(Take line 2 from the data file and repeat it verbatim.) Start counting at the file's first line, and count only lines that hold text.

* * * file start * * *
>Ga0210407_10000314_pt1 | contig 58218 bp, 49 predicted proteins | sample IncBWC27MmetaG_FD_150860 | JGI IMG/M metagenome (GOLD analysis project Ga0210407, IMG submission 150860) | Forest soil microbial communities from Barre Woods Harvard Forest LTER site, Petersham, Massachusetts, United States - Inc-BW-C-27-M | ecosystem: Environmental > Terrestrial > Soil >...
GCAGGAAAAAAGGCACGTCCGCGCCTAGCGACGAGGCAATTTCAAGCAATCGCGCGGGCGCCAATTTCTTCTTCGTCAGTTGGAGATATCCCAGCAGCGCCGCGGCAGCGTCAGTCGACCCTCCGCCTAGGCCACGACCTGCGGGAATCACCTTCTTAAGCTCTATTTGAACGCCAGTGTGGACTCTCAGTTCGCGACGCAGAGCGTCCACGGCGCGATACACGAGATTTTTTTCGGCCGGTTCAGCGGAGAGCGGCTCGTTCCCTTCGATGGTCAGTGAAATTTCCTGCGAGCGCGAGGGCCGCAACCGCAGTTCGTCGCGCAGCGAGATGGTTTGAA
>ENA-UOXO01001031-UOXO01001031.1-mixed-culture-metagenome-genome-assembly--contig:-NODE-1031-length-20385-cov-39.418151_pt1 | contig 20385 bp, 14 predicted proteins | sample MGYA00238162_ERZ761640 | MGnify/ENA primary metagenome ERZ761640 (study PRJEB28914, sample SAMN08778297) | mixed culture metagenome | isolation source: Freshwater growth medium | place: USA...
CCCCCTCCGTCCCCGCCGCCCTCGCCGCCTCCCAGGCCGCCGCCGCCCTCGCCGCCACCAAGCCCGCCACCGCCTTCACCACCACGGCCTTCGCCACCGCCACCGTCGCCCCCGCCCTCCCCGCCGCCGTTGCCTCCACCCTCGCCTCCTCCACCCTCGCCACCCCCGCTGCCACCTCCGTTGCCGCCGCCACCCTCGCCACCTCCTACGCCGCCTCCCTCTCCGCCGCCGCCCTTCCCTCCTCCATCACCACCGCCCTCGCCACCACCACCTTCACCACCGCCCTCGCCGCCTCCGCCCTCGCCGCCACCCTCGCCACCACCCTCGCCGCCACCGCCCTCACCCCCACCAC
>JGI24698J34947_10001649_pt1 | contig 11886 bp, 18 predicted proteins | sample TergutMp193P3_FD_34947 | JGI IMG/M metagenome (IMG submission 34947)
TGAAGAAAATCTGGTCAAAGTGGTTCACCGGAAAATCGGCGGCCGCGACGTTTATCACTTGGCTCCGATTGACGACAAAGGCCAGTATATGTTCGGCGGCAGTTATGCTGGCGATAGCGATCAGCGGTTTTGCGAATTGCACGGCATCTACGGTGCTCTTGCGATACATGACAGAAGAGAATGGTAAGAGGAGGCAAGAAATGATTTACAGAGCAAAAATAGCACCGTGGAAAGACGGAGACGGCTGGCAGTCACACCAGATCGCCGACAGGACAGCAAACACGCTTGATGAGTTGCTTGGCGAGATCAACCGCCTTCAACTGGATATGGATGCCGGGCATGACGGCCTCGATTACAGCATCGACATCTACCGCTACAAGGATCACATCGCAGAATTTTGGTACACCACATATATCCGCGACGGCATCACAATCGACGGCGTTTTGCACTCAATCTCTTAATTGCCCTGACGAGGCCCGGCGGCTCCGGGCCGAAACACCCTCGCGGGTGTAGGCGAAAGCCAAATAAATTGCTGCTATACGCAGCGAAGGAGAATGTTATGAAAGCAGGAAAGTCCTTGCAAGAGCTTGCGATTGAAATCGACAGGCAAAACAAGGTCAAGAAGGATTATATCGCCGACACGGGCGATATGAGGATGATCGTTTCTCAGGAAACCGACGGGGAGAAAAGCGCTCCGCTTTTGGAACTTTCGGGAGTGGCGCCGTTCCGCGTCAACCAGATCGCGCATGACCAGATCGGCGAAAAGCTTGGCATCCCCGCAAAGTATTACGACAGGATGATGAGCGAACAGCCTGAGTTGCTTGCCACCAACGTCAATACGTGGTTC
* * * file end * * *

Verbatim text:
GCAGGAAAAAAGGCACGTCCGCGCCTAGCGACGAGGCAATTTCAAGCAATCGCGCGGGCGCCAATTTCTTCTTCGTCAGTTGGAGATATCCCAGCAGCGCCGCGGCAGCGTCAGTCGACCCTCCGCCTAGGCCACGACCTGCGGGAATCACCTTCTTAAGCTCTATTTGAACGCCAGTGTGGACTCTCAGTTCGCGACGCAGAGCGTCCACGGCGCGATACACGAGATTTTTTTCGGCCGGTTCAGCGGAGAGCGGCTCGTTCCCTTCGATGGTCAGTGAAATTTCCTGCGAGCGCGAGGGCCGCAACCGCAGTTCGTCGCGCAGCGAGATGGTTTGAA